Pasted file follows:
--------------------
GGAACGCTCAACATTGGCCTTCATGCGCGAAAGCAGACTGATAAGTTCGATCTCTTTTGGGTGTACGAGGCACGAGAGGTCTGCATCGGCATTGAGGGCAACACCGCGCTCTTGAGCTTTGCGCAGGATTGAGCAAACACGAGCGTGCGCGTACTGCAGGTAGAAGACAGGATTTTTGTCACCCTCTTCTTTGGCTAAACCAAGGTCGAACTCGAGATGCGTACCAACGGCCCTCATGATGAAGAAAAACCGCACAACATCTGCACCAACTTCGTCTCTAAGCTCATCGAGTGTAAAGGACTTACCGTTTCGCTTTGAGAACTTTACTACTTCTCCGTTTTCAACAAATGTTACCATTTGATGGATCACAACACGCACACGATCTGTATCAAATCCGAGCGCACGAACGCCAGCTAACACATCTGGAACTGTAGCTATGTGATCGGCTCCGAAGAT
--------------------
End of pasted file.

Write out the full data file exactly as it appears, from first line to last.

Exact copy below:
GGAACGCTCAACATTGGCCTTCATGCGCGAAAGCAGACTGATAAGTTCGATCTCTTTTGGGTGTACGAGGCACGAGAGGTCTGCATCGGCATTGAGGGCAACACCGCGCTCTTGAGCTTTGCGCAGGATTGAGCAAACACGAGCGTGCGCGTACTGCAGGTAGAAGACAGGATTTTTGTCACCCTCTTCTTTGGCTAAACCAAGGTCGAACTCGAGATGCGTACCAACGGCCCTCATGATGAAGAAAAACCGCACAACATCTGCACCAACTTCGTCTCTAAGCTCATCGAGTGTAAAGGACTTACCGTTTCGCTTTGAGAACTTTACTACTTCTCCGTTTTCAACAAATGTTACCATTTGATGGATCACAACACGCACACGATCTGTATCAAATCCGAGCGCACGAACGCCAGCTAACACATCTGGAACTGTAGCTATGTGATCGGCTCCGAAGAT